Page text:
Good Stewards

It’s no surprise that Luther, with sustainability as a cornerstone of its mission, turns out graduates who care about pristine natural spaces. Some of them even commit their careers to maintaining these spaces for the enjoyment of all. During the pandemic, with outdoor recreation more valued than ever, our shared public lands have seen a huge increase in use. We check in here with some alumni who’ve dedicated their lives to stewardship of public lands, making sure these places remain accessible, healthy, and safe.

David Schifsky ’93, deputy superintendent of Golden Gate National Recreation Area

About GOGA, deputy superintendent David Schifsky '93 says, "Parks like this are a like a small (or medium) city complete with administrative services and businesses. When I show visitors around the park and point out the diversity of what we steward, they’re amazed."

When did you realize you wanted a career in parks?
When I graduated from Luther in 1993, I didn’t know how great of a fit park/public lands management would be, but I had a hunch. As part of a class project, I interviewed a park ranger at nearby Effigy Mounds National Monument and became interested in natural and cultural preservation. This interest, of course, was fueled by the community/public service values instilled through Luther culture. When I entered the Student Conservation Association (SCA) program as a volunteer in 1994, in Canyonlands National Park, it all made sense. I became a seasonal park ranger for the National Park Service (NPS) and made a fantastic career out of protecting and conserving national parks across the country.

What makes your park special?
I currently serve as the deputy superintendent of Golden Gate National Recreation Area (GOGA), which includes Muir Woods National Monument and Fort Point National Historic Site. GOGA spans three Bay Area, California, counties and was the third most visited unit of the NPS with over 13 million visitors in 2021. It’s an urban park yet home to the most threatened and endangered species (38) in the continental United States. Its coastline, beaches, old-growth redwood forests, and historic buildings are unique.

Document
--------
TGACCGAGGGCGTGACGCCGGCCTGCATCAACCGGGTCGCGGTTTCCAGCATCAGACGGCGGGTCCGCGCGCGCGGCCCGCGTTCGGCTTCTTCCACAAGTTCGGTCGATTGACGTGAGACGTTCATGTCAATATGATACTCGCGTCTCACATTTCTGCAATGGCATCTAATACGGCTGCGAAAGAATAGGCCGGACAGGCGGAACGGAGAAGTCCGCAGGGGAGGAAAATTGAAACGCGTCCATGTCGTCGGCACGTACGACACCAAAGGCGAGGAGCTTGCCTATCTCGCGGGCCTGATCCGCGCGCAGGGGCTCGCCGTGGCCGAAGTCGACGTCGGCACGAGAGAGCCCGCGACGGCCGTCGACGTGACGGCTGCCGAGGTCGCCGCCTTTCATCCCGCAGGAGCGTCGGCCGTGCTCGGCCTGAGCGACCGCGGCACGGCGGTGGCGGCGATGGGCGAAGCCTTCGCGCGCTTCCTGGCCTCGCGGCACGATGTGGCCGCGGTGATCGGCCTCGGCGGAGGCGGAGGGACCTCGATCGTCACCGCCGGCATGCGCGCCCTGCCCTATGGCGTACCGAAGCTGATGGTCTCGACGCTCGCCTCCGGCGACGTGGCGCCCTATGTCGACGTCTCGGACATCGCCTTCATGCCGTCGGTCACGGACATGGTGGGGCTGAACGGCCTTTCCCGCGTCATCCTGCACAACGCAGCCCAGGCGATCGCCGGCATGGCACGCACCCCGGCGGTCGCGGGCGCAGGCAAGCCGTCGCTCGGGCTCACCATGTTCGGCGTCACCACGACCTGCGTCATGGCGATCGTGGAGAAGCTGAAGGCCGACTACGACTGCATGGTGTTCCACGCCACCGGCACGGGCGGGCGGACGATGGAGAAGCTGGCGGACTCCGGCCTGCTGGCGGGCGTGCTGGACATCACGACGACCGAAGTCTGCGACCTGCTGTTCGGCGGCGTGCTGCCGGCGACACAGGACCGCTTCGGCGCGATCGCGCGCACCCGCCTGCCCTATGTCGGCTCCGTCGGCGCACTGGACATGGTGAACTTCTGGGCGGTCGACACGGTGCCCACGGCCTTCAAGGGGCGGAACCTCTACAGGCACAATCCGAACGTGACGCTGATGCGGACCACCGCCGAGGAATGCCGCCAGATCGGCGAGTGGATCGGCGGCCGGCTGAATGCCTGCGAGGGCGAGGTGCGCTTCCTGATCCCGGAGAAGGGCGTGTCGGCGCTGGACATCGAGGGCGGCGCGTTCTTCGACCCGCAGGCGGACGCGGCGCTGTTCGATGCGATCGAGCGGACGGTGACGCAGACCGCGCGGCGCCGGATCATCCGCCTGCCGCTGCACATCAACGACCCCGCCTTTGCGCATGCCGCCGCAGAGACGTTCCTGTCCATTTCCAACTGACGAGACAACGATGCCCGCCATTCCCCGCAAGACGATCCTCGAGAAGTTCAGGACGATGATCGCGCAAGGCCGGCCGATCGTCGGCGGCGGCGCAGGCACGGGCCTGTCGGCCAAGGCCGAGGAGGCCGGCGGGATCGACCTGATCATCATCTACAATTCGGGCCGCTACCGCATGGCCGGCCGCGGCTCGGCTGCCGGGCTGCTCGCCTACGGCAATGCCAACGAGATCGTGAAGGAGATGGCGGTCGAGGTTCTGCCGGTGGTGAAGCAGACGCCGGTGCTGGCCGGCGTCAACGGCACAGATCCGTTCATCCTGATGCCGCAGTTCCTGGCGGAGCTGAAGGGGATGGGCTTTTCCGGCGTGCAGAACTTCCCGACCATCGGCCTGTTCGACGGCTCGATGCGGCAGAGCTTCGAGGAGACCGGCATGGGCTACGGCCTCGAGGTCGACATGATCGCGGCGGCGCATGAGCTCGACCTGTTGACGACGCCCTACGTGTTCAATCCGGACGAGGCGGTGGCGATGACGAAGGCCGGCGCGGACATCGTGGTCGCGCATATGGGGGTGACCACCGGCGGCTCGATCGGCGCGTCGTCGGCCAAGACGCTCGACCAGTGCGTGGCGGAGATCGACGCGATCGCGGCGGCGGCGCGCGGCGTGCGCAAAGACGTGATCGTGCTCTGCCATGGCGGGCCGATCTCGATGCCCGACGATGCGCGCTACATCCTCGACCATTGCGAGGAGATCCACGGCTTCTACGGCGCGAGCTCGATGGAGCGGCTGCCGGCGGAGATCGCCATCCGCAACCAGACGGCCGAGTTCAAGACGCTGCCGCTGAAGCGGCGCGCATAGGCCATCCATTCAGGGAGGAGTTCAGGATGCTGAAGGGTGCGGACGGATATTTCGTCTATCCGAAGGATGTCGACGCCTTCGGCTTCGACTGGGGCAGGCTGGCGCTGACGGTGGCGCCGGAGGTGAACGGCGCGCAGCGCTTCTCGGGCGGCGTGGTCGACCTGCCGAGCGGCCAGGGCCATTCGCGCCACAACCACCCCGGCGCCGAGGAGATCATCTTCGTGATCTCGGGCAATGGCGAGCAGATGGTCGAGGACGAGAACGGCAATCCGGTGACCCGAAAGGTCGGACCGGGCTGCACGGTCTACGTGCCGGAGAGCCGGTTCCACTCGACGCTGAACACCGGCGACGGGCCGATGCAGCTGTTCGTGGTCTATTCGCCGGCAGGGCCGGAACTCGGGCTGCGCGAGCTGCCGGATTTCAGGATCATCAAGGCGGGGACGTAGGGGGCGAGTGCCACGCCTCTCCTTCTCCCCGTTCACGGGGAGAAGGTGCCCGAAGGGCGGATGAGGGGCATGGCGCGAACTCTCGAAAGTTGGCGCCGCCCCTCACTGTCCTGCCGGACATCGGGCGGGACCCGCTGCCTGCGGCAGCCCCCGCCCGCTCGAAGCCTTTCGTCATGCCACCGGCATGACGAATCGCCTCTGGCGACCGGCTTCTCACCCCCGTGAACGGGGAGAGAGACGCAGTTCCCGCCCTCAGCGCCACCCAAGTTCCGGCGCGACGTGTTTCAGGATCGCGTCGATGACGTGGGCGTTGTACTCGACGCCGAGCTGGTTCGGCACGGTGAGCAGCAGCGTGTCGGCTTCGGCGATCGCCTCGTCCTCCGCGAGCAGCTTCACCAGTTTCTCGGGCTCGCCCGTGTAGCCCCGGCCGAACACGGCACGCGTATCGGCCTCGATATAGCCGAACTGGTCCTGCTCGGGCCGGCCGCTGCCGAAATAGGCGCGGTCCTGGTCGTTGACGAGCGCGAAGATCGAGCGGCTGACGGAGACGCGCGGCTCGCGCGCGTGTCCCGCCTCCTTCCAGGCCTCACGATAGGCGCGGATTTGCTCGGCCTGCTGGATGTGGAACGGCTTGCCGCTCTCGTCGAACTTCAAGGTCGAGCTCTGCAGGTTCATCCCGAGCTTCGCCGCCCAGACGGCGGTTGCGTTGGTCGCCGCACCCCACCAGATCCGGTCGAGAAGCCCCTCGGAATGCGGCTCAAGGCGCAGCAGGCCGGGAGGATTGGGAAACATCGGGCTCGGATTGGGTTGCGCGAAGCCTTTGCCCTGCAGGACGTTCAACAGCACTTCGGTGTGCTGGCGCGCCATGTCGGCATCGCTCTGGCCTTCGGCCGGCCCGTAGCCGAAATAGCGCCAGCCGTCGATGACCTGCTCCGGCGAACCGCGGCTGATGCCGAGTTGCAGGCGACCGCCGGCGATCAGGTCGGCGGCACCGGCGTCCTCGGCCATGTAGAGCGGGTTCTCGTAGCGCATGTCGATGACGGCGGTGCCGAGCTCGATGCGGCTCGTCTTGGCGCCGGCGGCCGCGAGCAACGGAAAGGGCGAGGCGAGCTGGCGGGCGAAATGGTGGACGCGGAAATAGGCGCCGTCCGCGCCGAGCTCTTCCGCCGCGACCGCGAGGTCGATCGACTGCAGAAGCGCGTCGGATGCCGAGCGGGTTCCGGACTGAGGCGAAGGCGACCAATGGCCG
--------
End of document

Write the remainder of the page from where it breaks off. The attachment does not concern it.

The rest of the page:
What’s fulfilling about your job?
Being part of the stewardship of unique landscapes, wildlife, cultural and historic sites, and American stories is humbling. These places are conserved for those not yet born.

Schifsky says, "GOGA is known nationally for its partnerships and innovation. I spend a lot of time building relationships, supporting employees, and working closely with local, state, and federal partners."

Have you handled any dramatic situations?
Many. I worked as a law enforcement park ranger, including rising to level of chief park ranger, for more than 22 years in seven different parks across the country. NPS park rangers do it all. I’ve made arrests, rescued people, saved lives, and worked all manner of disasters or large-scale special events. There have been tragic and challenging incidents I’ve been part of and some powerful saves: while working in Glen Canyon National Recreation Area, I was part of a search for a young boy who wandered away from his family’s campsite. Many of us responding rangers had seen similar incidents end tragically, so we were anxious. As I turned a patrol boat into a side canyon of Lake Powell, there he was on top of the rock. My heart leapt: we found him!